3

Maxwell's theory is scale invariant in any 𝑑, but is not conformally invariant (except in 𝑑=4). So, there is no physical scale, but also no conformal invariance. Scale invariance does not imply conformal invariance. One way to see this is to note that if Ω is simply a scale transformation and not the full conformal transformation, then even if it is not ...

3

What are the most important things missing from my interpretation of H and L? Maybe an important feature is that the Hamiltonian is a conserved quantity of the Lagrangian if the later has no explicit dependence on time. Taking the time derivative of the Lagrangian: $$\frac{dL}{dt} = \frac{\partial L}{\partial q} \dot q + \frac{\partial L}{\partial \dot q} \... 3 remeber that the action for the fields also depends on the metric. You have hidden that dependence in the way you write your action. Writing the dependence explicitly gives$$ S_{\rm fields}= \int d^dx \sqrt{-g}L=\int d^dx \sqrt{-g}\left( \frac 12 g_{\mu\nu} \partial^\mu \phi \partial^\nu \phi -V(\phi)\right) $$so$$ \frac{\delta S_{\rm fields}}{\delta g_{\...

3

It seems that OP is only considering infinitesimal gauge transformations $$\delta g_{\mu\nu}~=~\nabla_{\{\mu}\xi_{\nu\}}.$$ The stationary action principle for $S_{\rm gravity}+S_{\rm matter}$ holds for arbitrary infinitesimal variations $\delta g_{\mu\nu}$ (that satisfy appropriate boundary conditions). In the latter case, $\delta S_{\rm gravity}$ is only ...

3

Classical mechanics answer A simple example of this would be to impose constraints that can't be solved simultaneously, using Lagrange multipliers. For example, let's take a particle in 2 spatial dimensions and require that it is simultaneously on a circle of radius $R$ and a circle of radius $2R$ L = \frac{m}{2} \dot{\vec r}^2 + \lambda_1(|\...

3

Some preliminary consideration: In a uniform expanding universe the gravitational potential fulfills in atomic units the equation $$\frac{GM}{R} \propto 1$$ with $c=1$ and $R$ is the reciprocal Hubble parameter and $M$ the total mass of the visible universe. Now the assumption of Brans was that not only the geometry defines gravitation, but also the mass. So ...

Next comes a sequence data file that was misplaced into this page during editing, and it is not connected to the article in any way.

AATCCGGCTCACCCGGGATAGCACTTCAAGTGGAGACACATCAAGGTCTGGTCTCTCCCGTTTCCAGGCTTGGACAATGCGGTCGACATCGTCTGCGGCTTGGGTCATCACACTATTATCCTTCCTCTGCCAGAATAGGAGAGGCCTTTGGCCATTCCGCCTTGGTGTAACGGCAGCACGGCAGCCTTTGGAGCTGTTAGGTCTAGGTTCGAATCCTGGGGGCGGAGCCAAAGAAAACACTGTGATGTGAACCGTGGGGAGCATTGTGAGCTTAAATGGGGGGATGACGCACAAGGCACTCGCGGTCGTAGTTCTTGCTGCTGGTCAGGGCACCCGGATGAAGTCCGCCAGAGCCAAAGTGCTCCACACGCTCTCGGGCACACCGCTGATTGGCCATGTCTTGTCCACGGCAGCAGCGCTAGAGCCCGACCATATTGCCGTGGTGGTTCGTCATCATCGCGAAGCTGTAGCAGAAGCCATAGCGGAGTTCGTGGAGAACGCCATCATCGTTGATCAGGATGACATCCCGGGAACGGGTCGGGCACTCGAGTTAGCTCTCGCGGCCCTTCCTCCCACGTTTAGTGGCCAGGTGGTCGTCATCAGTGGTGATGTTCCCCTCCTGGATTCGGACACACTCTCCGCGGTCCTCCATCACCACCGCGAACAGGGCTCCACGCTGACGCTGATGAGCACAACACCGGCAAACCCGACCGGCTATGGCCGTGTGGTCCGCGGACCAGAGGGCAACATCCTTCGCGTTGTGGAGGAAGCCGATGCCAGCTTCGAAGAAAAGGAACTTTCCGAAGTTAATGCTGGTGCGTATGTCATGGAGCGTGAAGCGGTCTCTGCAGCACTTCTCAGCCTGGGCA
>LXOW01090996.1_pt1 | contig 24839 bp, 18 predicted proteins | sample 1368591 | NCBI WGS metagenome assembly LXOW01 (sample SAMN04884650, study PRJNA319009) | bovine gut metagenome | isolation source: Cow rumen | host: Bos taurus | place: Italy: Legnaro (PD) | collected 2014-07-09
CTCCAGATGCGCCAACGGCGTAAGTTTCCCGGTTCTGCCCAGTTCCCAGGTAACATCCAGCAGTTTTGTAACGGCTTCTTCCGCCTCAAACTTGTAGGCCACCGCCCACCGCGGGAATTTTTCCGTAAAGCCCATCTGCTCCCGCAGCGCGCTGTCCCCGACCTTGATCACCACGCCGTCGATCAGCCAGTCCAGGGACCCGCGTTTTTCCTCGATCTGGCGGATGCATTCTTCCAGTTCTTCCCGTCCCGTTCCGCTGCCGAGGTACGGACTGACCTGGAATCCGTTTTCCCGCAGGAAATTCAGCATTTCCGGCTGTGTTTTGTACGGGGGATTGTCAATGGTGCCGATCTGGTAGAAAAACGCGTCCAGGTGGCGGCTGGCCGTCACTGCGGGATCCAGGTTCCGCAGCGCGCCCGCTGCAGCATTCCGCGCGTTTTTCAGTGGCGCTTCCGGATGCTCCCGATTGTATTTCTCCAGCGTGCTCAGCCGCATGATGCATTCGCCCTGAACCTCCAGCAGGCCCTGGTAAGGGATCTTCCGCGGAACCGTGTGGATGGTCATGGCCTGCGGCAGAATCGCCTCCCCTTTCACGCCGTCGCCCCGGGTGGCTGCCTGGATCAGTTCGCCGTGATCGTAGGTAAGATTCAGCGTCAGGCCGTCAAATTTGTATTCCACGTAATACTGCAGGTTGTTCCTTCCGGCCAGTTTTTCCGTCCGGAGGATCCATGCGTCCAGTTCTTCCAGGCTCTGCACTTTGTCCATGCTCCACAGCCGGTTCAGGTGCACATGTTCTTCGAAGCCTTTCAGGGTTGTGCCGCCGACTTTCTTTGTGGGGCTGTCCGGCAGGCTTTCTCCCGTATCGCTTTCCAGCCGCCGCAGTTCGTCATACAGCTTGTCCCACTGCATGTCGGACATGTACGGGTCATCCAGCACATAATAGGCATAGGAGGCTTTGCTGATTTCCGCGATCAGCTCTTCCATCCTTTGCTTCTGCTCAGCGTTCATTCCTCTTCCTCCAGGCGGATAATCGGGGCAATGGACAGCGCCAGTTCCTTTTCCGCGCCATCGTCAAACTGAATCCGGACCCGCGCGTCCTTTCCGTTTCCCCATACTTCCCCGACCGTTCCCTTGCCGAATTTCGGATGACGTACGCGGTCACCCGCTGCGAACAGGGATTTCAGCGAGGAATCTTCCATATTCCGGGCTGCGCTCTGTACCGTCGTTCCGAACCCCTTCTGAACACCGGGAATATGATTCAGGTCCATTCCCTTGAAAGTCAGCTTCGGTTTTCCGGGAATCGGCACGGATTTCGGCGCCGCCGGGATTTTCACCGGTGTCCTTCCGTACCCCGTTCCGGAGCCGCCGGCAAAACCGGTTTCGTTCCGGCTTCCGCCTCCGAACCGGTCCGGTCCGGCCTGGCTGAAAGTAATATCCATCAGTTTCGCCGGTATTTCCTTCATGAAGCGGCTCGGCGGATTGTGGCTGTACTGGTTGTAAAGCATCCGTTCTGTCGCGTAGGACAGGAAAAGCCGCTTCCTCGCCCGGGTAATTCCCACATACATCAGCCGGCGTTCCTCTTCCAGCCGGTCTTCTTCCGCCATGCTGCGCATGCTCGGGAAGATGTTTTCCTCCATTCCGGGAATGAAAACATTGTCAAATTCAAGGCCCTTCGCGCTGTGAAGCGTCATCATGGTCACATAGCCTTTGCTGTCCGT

3

That seems to be a misunderstanding. The field-theoretic case behaves in essentially the same way as the point mechanical situation. On one hand, the arguments of the Lagrangian density $${\cal L}(\phi,\partial_t\phi,\partial_x\phi,\partial_y\phi,\partial_z\phi,t,x,y,z)$$ are independent variables in the same way as the arguments of the Lagrangian $$L(q,\... 3 A better way to do variations in Lagrangian field theory, and indeed this is essentially the way it is done within high energy theory, is to not worry about writing a generic formula like we are used to in point particle mechanics. Though this can be done, it's often simpler to actually define the functional derivative$$ \frac{\delta}{\delta\phi(x)} $$... 2 Well, \dot{q} is defined as$$\dot{q}=\frac{dq}{dt}.$$Hence when$$q\to q+\delta q,$$we have$$\dot{q}\to \frac{d}{dt}(q+\delta q)=\dot{q}+\frac{d\delta q}{dt}.$$Identifying this last expression with$$\dot{q}\to\dot{q}+\delta\dot{q},$$we see that$$\delta\dot{q}=\frac{d\delta q}{dt}.$$2 As you state in the question, \frac{\partial f}{\partial y}=0 and so it follows that \frac{\partial f}{\partial y^\prime} is a constant. Let's give a suggestive name to this constant and call it C. Then we have$$ \frac{y^\prime}{(1+y^{\prime\,2})^{1/2}}=\frac{\partial f}{\partial y^\prime}=C. $$Squaring both sides of this equality,$$ \frac{y^{\prime\...